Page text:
Economy

Uganda imposes Sh4,000 mandatory Covid test for air travellers

UgandaAirlines

The Uganda Airlines A330-800 neo taking off from Tolouse, France. It arrived in Entebbe on December 22, 2020. PHOTO | POOL

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Summary

  • Passengers travelling to Uganda will now have to pay Sh4,000 for a mandatory Covid-19 test as the landlocked neighbour tightens containment measures to curb a possible third wave.
  • Uganda’s authorities say a Notice to Airmen (Notam) communicating the details of the mandatory testing requirements to all airlines is to be immediately processed and issued.
  • This is a departure from the previous norm where Kampala only tested citizens arriving from high risk countries.

Passengers travelling to Uganda will now have to pay Sh4,000 for a mandatory Covid-19 test as the landlocked neighbour tightens containment measures to curb a possible third wave.

Uganda’s authorities say a Notice to Airmen (Notam) communicating the details of the mandatory testing requirements to all airlines is to be immediately processed and issued.

This is a departure from the previous norm where Kampala only tested citizens arriving from high risk countries.

The move will come as a blow to regional carriers including Kenya Airways, which has previously said the containment measures issued by some of the countries have a negative impact on demand.

“The measure is intended to curb further importation of the deadly variants of the coronavirus into the country. It is also to abet further spread of the disease and guard against the third wave,” said a statement from the Uganda Civil Aviation Authority.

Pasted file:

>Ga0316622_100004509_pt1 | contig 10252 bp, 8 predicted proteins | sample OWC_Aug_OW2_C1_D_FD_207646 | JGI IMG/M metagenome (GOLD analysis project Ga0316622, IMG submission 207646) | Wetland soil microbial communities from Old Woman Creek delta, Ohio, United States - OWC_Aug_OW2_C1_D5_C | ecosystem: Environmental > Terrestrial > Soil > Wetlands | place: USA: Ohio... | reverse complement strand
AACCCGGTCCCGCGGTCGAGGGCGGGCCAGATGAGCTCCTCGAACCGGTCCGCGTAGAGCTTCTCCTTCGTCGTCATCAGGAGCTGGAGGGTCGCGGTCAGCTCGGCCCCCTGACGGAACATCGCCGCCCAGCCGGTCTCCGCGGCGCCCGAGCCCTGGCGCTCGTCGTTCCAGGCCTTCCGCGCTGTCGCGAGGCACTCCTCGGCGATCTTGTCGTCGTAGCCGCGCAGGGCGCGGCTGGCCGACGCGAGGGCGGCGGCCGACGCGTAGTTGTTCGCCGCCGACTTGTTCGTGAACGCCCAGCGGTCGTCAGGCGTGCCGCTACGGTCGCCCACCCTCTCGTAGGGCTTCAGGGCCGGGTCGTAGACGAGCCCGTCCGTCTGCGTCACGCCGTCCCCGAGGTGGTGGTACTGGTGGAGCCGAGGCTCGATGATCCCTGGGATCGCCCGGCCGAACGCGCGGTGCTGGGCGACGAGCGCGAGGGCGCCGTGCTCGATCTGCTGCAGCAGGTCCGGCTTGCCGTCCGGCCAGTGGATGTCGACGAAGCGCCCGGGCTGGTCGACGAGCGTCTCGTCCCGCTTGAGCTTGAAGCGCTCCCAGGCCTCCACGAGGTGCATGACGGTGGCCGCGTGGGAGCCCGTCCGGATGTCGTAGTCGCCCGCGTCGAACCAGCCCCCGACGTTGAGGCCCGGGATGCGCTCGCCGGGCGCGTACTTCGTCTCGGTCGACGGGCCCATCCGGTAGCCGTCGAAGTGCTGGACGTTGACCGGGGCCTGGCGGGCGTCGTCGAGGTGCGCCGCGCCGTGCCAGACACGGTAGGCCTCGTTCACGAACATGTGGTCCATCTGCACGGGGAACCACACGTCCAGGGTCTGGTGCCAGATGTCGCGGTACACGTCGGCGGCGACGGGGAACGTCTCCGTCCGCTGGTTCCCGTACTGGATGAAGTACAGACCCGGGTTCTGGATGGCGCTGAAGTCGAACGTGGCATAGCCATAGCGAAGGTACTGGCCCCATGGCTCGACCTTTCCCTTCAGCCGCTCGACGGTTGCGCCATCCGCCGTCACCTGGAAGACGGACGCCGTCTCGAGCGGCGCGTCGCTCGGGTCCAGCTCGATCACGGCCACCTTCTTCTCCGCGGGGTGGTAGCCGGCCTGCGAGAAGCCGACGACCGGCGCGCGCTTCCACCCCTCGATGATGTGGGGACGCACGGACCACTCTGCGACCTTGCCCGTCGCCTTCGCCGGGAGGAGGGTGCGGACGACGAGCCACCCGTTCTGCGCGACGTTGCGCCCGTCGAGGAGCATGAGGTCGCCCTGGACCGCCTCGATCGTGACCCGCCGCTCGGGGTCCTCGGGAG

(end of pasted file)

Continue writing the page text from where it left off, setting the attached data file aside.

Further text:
The Ministry of Health in Uganda has set up the testing laboratories at the airport and trained laboratory technicians, data entrants and all the other port-health staff to manage the process.

“The turnaround time for the mandatory Covid-19 test results will be reduced from four hours to two hours and fifteen minutes. Five PCR test machines with capacity to test 300 samples per hour are in place at Entebbe. The facility has the capacity to test 3,600 passengers in 12 hours and 7,200 passengers in 24 hours,” said the agency.

The passengers will also be required to present a negative PCR test done not more than 72 hours prior to travel.

The new directive comes as a blow to the airlines that are already struggling with the effects of Covid-19, which has seen carriers such as Kenya Airways cut their frequencies to Uganda.

KQ in July cut the number of flights to Uganda from 12 a week to nine citing low loads on the route as passengers kept off.

Uganda is one of the key routes for Kenya Airways with the most frequencies within the region with low demand on the destination set to impact on the carrier’s earnings.